“Research shows that marijuana has been used as a form of self-treatment, where users take cannabis in lieu of alcohol, prescription opiates, and illegal drugs. That’s one reason why researchers are calling for marijuana to be tested as a substitute for other drugs. In this capacity, marijuana can be thought of as a form of harm reduction. While researchers don’t seek to discount some of the drug’s potential negative effects, they view it as a less damaging alternative to other, harder drugs. Despite these findings, marijuana is rarely incorporated in formal drug treatment plans.
A recent study [Bachhuber, Marcus A., et al. “Medical cannabis laws and opioid analgesic overdose mortality in the United States, 1999-2010.” JAMA internal medicine 174.10 (2014): 1668-1673.] might change this policy. Comparing states with and without legalized medical marijuana, it found a substantial decrease in opioid (heroin and prescription pill) overdose death rates in states that had enacted medical marijuana laws. In their conclusions, the researchers suggested that medical marijuana should be part of policy aimed to prevent opioid overdose…”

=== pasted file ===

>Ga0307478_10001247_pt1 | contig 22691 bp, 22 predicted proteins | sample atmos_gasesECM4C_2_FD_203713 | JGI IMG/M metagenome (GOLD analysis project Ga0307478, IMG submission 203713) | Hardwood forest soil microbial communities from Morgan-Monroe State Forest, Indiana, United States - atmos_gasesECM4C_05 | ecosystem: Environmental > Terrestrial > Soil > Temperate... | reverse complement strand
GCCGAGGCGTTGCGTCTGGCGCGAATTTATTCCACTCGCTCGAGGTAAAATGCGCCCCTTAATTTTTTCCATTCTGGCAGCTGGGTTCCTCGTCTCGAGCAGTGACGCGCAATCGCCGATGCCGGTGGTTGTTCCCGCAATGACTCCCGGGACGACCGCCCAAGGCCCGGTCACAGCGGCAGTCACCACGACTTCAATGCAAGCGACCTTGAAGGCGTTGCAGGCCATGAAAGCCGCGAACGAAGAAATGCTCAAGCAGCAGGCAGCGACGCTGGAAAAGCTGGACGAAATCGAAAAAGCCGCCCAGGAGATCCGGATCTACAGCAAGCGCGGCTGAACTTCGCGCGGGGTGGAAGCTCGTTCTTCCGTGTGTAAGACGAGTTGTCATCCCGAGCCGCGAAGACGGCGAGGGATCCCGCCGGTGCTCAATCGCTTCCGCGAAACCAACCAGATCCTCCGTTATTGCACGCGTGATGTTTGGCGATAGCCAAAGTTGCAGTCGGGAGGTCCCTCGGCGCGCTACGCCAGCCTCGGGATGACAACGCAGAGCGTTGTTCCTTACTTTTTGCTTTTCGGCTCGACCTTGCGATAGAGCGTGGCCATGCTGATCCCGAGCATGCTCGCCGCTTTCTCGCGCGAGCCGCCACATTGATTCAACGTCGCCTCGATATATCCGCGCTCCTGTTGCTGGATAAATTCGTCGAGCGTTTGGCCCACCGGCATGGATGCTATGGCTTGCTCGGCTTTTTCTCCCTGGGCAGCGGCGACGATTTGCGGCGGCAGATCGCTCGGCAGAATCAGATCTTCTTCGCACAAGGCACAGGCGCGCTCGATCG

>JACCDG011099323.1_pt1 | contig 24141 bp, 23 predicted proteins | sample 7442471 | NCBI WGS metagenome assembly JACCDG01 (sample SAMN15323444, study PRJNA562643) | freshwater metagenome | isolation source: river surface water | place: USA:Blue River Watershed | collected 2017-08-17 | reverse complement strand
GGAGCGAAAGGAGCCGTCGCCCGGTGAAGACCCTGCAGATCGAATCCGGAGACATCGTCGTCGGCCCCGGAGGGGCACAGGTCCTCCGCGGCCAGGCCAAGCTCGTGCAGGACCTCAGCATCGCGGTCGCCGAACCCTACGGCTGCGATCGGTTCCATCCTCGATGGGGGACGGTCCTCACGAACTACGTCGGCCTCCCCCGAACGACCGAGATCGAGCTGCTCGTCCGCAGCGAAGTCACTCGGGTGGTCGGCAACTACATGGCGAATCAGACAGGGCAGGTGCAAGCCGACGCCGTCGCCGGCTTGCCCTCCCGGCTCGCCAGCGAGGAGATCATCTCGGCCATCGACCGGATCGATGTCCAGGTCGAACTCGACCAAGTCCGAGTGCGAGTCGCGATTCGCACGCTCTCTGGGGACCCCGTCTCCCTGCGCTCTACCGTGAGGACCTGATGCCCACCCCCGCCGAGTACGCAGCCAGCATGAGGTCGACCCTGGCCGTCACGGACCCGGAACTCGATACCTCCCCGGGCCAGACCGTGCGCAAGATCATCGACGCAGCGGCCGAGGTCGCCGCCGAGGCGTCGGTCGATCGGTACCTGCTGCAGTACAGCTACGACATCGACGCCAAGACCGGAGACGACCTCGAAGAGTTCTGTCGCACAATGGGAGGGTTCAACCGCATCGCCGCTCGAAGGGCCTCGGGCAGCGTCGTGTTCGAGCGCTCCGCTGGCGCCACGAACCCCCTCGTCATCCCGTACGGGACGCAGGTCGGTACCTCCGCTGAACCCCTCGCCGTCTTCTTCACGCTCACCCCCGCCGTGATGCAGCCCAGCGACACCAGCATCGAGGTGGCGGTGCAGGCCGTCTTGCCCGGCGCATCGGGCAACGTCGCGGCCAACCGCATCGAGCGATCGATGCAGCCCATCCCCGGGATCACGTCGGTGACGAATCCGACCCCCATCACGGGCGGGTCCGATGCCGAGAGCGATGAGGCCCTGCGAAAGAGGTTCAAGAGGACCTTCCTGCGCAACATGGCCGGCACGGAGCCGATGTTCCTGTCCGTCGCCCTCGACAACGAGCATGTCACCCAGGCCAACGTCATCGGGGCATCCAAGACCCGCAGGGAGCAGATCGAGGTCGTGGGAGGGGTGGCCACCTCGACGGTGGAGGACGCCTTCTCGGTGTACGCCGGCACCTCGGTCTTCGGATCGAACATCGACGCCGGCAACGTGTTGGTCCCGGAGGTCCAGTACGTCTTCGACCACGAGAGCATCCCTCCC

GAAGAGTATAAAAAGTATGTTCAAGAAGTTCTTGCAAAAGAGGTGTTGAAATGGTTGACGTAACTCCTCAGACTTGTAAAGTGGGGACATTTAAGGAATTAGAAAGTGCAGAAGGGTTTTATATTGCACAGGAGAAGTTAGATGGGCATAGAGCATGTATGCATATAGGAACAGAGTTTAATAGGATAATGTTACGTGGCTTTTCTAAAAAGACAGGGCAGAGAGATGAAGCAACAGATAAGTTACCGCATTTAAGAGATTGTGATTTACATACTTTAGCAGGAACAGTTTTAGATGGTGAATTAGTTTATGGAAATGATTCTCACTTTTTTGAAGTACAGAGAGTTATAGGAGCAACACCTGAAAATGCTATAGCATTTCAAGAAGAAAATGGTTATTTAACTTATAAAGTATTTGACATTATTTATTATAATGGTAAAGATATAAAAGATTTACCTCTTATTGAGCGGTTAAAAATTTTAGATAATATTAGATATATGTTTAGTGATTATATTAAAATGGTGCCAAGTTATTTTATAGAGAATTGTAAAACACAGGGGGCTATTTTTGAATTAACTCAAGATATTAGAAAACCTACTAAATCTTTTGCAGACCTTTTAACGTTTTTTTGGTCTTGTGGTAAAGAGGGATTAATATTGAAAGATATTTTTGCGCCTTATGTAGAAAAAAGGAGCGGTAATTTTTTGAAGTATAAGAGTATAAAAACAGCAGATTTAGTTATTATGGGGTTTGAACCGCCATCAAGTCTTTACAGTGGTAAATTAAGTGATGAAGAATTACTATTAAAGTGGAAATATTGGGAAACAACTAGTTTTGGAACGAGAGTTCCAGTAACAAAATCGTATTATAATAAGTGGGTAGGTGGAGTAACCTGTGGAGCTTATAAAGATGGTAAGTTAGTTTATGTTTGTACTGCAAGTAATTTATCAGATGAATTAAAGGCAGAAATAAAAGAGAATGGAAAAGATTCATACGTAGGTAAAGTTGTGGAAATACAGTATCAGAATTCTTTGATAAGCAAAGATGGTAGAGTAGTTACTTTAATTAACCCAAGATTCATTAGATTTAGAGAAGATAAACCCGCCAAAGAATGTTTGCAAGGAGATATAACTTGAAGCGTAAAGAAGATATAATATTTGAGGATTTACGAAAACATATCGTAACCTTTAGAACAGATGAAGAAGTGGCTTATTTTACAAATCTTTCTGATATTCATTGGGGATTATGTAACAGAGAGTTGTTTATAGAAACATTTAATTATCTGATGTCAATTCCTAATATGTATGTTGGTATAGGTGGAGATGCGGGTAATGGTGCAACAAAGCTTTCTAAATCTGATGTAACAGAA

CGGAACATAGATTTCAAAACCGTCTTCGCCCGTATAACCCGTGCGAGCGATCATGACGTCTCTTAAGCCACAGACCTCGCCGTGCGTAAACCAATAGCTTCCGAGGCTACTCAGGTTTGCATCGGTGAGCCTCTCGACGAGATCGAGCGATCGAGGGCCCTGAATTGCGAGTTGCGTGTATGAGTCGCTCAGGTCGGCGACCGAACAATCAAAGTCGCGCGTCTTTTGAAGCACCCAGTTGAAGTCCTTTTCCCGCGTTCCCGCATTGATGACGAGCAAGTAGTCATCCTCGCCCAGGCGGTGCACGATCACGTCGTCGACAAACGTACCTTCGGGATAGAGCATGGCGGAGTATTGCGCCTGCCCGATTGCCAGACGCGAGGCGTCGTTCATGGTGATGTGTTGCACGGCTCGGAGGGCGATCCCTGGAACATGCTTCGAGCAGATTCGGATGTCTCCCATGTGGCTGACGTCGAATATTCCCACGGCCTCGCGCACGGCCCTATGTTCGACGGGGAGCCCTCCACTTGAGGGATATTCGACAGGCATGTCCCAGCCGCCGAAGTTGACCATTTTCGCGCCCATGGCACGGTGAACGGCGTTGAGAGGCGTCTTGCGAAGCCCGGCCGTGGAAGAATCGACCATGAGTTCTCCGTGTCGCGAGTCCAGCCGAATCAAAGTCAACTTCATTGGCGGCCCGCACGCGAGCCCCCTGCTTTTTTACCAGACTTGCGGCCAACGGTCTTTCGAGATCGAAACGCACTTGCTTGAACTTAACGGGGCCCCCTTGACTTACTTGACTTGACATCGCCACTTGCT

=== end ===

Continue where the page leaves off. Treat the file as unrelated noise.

Boeri, Miriam. “Legalized Marijuana Might Be the Best Thing to Ever Happen to Heroin Addicts.” Quartz. Quartz, 23 Jan. 2015. Web. 23 Jan. 2015.